If you believe the weight room is strictly reserved for bodybuilders and hardcore athletes, we come bearing some bad news: you’re missing out on some life-changing health benefits. The U.S. Department of Health and Human Services recommends that all adults engage in a moderate to intense muscle-strengthening workout at least twice per week. Yes—that means you, too!

This is especially the case for older adults over the age of 60. We’ve known for some time that adults start losing more and more muscle mass on an annual basis starting around the age of 30 years-old. According to Harvard Health Publishing, the average middle-aged adult loses three to five percent of their lean muscle mass per-decade. Over the course of a long lifespan most men end up losing roughly 30% of their muscle mass. Even worse: Totally inactive adults experience up to 8% muscle mass loss per decade, in addition to a slowed metabolism and greater fat accumulation.

Though muscle loss with old age is unavoidable, accomplishing some meaningful weightlifting just twice per week can go a long way toward holding off father time. Hitting the weights twice a week represents the perfect schedule in terms of getting your body used to the strain of resistance exercise while also providing ample rest and recovery. “Strength training twice per week is perfect, but once is a waste of time,” Michael Boyle, strength and conditioning coach and functional training expert, tells Greatist. “Sure, you can potentially gain strength on one workout a week, but you would continually be sore. Twice a week is less of a shock to the system and allows the body to better adapt.”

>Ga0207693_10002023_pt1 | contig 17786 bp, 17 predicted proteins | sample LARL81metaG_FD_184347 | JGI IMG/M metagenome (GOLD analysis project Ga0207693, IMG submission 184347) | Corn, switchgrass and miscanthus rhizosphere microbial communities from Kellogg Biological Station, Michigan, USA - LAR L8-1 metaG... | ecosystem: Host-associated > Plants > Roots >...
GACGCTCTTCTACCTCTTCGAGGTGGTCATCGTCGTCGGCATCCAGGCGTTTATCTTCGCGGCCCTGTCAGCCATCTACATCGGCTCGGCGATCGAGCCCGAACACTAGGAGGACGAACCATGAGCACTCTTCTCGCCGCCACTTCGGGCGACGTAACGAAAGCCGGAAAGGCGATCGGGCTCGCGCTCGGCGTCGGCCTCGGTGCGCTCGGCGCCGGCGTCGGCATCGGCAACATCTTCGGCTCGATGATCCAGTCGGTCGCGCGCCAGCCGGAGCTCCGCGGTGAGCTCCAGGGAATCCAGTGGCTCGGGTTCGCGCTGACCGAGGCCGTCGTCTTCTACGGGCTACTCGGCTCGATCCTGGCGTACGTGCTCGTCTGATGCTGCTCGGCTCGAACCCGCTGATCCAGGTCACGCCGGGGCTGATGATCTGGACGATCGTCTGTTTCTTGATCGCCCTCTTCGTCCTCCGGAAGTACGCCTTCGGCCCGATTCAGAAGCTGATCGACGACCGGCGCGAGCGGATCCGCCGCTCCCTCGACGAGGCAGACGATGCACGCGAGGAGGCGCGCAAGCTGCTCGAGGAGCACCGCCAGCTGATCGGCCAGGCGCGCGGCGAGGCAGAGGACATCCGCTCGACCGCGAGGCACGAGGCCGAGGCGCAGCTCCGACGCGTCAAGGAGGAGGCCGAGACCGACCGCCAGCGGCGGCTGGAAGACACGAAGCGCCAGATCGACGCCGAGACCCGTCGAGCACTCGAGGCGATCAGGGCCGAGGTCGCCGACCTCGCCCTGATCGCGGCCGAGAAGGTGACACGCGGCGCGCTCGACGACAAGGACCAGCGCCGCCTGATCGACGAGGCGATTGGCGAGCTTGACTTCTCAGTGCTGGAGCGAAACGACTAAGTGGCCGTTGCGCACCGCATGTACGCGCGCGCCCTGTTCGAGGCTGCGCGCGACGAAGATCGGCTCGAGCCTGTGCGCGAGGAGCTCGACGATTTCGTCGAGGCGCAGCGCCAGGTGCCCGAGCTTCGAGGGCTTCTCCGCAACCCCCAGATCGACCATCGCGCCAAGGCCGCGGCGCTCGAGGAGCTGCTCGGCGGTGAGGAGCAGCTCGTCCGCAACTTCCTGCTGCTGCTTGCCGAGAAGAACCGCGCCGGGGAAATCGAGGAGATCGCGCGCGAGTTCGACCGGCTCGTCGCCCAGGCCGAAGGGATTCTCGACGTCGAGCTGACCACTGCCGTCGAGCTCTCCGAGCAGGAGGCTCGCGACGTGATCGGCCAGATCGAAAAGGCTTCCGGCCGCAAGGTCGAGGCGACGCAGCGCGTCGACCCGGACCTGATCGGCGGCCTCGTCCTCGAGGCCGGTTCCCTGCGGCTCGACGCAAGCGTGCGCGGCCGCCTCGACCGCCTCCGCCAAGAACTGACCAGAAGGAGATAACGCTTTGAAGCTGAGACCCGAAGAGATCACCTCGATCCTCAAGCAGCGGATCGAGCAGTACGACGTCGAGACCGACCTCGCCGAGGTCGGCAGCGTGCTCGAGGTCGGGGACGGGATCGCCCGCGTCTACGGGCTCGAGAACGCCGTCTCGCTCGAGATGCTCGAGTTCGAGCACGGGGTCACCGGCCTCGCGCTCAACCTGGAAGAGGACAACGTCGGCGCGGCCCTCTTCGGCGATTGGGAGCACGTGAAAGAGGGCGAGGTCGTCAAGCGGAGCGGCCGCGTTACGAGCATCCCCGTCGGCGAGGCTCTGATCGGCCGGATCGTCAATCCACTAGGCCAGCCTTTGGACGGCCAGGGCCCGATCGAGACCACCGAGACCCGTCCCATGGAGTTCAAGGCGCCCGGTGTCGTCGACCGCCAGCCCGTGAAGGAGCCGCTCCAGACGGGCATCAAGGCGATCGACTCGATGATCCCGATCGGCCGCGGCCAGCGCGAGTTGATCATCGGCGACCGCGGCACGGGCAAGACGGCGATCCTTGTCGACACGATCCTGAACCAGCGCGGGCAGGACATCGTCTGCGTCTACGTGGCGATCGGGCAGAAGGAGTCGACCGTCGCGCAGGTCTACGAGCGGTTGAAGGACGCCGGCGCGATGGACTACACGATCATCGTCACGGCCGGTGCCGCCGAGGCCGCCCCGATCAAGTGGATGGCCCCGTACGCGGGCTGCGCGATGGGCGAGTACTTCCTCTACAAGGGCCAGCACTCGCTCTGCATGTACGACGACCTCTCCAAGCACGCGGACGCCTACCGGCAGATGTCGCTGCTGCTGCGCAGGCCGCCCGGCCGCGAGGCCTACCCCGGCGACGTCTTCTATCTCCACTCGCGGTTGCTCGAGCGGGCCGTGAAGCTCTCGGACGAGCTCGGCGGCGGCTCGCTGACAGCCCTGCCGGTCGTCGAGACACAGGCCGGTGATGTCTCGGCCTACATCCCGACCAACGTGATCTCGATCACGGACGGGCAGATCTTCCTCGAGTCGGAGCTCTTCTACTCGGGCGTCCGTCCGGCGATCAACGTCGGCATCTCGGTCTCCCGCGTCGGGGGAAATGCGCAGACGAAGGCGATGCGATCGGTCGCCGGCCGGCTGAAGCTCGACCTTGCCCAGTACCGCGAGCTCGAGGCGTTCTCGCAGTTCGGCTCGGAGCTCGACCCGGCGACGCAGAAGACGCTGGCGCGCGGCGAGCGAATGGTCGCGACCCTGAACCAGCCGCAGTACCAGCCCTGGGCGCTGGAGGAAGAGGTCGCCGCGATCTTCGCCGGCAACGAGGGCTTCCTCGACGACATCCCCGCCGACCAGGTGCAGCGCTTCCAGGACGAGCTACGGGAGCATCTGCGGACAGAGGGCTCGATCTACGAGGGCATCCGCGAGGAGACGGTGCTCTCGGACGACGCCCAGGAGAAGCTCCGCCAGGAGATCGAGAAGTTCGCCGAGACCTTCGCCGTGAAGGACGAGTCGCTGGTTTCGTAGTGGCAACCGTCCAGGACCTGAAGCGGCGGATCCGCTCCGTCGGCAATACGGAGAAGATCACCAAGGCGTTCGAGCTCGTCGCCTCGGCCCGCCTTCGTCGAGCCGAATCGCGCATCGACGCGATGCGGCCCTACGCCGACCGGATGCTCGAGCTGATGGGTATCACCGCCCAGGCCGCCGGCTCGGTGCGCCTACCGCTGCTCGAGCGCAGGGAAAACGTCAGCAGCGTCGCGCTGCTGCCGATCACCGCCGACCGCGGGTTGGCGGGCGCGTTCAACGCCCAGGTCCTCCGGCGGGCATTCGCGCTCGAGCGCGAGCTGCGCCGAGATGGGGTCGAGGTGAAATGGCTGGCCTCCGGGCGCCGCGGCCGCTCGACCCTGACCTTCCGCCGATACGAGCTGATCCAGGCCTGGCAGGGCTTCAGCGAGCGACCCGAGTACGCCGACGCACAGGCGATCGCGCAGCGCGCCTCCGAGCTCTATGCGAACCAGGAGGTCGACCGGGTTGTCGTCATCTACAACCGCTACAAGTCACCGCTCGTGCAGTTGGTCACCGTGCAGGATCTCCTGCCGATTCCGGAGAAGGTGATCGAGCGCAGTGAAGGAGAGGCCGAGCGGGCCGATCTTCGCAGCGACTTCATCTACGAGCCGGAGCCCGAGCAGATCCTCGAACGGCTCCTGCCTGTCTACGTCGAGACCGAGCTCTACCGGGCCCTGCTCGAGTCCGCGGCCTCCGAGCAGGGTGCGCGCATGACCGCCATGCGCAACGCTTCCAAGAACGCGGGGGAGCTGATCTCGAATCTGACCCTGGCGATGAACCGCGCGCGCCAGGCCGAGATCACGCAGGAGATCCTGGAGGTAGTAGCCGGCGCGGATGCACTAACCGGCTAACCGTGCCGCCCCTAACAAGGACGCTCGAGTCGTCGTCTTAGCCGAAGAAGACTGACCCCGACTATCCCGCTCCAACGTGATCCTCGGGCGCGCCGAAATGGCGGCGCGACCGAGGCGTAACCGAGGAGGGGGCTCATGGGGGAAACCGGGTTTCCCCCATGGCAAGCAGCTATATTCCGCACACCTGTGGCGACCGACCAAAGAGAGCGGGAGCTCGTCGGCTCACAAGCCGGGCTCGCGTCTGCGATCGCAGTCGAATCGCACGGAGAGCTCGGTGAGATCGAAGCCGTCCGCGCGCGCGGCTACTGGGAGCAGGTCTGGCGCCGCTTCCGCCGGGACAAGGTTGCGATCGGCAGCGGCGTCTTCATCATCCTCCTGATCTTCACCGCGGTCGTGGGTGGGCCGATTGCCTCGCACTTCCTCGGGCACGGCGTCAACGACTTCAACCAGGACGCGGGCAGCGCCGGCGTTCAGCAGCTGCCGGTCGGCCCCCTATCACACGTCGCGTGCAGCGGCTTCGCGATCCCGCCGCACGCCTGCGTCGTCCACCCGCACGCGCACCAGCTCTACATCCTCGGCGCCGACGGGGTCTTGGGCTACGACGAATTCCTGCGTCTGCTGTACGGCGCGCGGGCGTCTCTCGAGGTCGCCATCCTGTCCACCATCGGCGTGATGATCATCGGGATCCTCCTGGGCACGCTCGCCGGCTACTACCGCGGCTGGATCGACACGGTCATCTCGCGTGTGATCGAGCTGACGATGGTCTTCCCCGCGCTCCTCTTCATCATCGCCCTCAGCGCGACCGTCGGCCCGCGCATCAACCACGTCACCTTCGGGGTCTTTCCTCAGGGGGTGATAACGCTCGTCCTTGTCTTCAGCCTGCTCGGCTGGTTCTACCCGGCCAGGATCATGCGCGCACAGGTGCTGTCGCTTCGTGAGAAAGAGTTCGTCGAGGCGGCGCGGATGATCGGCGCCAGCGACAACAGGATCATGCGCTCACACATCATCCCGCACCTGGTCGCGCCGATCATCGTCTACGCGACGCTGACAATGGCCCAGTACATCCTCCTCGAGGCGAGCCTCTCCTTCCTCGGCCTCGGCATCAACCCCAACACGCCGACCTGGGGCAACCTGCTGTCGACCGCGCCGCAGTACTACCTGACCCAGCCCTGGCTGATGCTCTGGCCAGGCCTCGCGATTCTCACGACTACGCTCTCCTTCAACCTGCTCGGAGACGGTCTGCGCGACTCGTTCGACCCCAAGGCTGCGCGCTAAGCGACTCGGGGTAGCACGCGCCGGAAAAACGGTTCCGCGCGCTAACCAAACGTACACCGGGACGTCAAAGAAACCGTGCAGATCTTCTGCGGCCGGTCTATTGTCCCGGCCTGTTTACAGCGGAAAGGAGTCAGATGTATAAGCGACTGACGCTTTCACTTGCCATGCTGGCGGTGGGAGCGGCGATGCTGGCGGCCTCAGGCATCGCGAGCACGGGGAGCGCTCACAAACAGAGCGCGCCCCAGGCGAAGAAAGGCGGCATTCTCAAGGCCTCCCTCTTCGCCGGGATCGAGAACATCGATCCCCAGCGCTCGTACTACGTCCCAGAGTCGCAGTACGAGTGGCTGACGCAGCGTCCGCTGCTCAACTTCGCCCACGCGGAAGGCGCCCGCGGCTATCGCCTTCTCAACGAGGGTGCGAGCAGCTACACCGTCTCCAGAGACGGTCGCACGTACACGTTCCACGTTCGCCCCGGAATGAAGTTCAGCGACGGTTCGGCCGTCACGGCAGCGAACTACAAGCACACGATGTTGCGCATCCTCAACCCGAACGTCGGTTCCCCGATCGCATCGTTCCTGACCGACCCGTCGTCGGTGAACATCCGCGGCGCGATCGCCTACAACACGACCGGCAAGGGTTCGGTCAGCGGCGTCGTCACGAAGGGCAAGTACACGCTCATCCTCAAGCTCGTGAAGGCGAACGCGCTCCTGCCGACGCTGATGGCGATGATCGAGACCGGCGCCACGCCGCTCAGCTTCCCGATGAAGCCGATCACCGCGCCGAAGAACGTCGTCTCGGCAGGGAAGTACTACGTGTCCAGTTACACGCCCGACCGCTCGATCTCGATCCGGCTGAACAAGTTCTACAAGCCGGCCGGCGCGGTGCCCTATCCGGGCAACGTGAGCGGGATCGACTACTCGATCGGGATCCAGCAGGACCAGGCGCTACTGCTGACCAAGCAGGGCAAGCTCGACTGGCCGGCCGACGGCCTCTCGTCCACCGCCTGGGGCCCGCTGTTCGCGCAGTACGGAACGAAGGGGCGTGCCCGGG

Remember: Your rest is a big part of the muscular recipe for success. “The thing about strength training is that you don’t get better during workouts; you get better in between,” Neal Pire, C.S.C.S., an ACSM-certified exercise physiologist, tells Everyday Health. “You should give yourself a day in between strength training to allow your body to recover and rebuild the muscle tissue from the stimulus of lifting or resistance.”

Ready to start pumping iron? Read on to learn more about what weightlifting twice per week can do for your body after 60. And for some great workouts to try, see here to read about the 5-Minute Bodyweight Workout That Can Change Your Life After 60.


Science says the more muscle mass an adult can retain well into old age, the better their chances of increased longevity. Consider one study, published in the Journal of Bone and Mineral Research. Researchers conclude that risk of death by any cause increases dramatically among older adults (65+) with little muscle mass in their arms and legs. The findings were particularly extreme among women. A woman with weak legs and arms was found to be a staggering 63 times more likely to pass away, while men with weak muscles are 11.4 times more likely to die. Over 800 people were assessed for …….


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